France’s far-right party leader Marine Le Pen promised a crackdown on foreigners and the forces of globalisation if she won the presidency as she kicked off her campaign for a highly unpredictable election.
Launching her bid in front of a 3,000-strong crowd in Lyon on Sunday, she laid out a plan to pull the country out of the euro, tax foreign workers, impose trade barriers and stop “uncontrolled immigration”.
Interrupted by chants of “France! France!” and “On est chez nous!” (“This is our country”), she told a raucous crowd that the country was threatened by the “two totalitarianisms” of economic globalisation and Islamic fundamentalism.
She also called on her supporters to take heart from the global anti-establishment surge that led the UK to vote to leave the EU last year as well as the victory of Donald Trump. “The winds of change are turning around the world,” she said. “People are waking up!”
Polls show Ms Le Pen, the 48-year-old daughter of the founder of the National Front party, Jean-Marie Le Pen, winning the first round of the French election on April 23 and then losing the May 7 run-off to a more mainstream candidate.
But the collapse of support for the Socialist party, the funding scandal engulfing the centre-right candidate, and the youth and inexperience of the independent centrist Emmanuel Macron have offered the FN hopes of victory.
Jean-Lin Lacapelle, a senior party official, said: “We were told Donald Trump would never win in the US against the media, against the establishment, but he won . . . We were told Marine Le Pen would not win, but on May 7 she will win.”
Financial markets have over the past month been pricing in the increasing risk of a Le Pen victory, with French 10-year bond yields rising steeply. A report by UBS Wealth Management last week gave Ms Le Pen a 40 per cent chance of becoming president.
Since Ms Le Pen succeeded her father as party head in 2011, the FN has softened its xenophobic rhetoric and developed a statist platform designed to attract blue-collar workers disappointed by the left.
This strategy has helped her party thrive in areas of France that have felt the brunt of deindustrialisation, tapping into growing disillusion among traditional leftwing voters who feel abandoned by the mainstream political class.
The 144 “presidential commitments” Ms Le Pen presented over the weekend as the basis of her policy platform suggest she wants to further broaden the party’s appeal.
In the document, for example, gone was any mention of restoring the death penalty, which had been part of her previous programmes. There was also a long tract on the importance of the environment.
But her speech on Sunday — where she evoked an “ideological battle” against the “barbarism” of radical Islam — made clear that her anti-immigration stance would remain at the core of her agenda over the coming months.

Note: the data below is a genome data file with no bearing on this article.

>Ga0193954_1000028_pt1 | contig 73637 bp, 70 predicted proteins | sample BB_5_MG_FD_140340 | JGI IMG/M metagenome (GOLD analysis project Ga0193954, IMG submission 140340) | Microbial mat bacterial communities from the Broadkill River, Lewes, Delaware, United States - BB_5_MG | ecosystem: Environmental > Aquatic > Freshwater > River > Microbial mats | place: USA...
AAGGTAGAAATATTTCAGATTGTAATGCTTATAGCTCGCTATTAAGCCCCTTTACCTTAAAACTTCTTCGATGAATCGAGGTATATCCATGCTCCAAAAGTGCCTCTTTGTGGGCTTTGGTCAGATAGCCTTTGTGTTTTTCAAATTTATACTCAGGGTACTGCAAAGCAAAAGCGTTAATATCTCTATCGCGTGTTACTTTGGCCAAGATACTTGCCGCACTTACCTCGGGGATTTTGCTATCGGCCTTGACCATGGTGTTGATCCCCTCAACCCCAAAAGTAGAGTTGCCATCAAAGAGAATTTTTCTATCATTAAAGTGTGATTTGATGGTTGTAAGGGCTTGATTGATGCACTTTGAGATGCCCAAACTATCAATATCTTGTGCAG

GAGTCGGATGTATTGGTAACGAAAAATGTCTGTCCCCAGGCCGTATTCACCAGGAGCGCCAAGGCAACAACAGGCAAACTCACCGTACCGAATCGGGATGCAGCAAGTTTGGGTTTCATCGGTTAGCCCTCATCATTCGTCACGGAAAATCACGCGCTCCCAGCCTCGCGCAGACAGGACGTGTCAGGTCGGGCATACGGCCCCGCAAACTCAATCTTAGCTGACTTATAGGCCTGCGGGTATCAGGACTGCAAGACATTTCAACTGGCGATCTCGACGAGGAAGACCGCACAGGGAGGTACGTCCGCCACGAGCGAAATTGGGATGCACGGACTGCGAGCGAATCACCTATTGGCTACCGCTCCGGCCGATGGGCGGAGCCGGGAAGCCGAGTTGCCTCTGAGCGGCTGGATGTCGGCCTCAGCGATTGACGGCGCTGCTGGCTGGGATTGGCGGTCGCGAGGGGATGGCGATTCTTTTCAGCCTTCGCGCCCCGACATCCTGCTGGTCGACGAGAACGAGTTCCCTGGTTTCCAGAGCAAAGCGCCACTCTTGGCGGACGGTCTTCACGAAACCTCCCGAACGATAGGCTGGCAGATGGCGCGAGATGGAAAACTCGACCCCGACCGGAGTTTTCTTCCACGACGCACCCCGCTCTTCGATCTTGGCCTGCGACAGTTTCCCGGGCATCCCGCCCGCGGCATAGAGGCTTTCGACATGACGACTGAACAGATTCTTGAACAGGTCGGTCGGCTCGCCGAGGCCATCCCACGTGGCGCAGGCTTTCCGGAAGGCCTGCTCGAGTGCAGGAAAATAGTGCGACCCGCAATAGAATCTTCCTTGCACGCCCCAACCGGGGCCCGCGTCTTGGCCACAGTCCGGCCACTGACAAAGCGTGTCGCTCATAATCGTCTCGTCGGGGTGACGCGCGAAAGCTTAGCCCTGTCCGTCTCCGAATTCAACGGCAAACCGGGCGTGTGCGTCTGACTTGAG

Her promises included: a special tax on job contracts for foreigners; slashing migration by 80 per cent to 10,000 people a year; making it much harder to become a French citizen; and stopping undocumented migrants becoming French citizens.
Party supporters seemed to appreciate this focus. Pierre Chardin, a 71-year-old former engineer at the campaign launch in Lyon, said immigration was the most important issue. “Jobs should go to French workers first . . . there are too many foreigners around where I live,” he said.
On the economy, Ms Le Pen redoubled her appeal to blue-collar workers. She said she would restore the competitiveness of France by abandoning the euro, pursuing a policy of “intelligent protectionism” and “re-industrialisation”.
Internationally, she said her election would be followed by six months of talks with EU partners to reshape the EU into a loose confederation of nations, for example by ending the border-free Schengen area and ending the pre-eminence of EU law.
If there was no such deal, then there would be a referendum on leaving the EU. The party also reaffirmed its commitment to recreating the French franc as the national currency, although gave no detail about the mechanism for leaving the euro.
The two-day rally in Lyon came on the same weekend as Ms Le Pen’s chief rival, the centrist and pro-European Mr Macron, was also kicking off his campaign in the same city, welcoming around 10,000 people to his event.
Ms Le Pen on Sunday tried to present the election as a choice between those who were pro-globalisation and those who were not. “There is no right wing and no left wing any more,” she said. “There is only those who support globalisation and patriots.”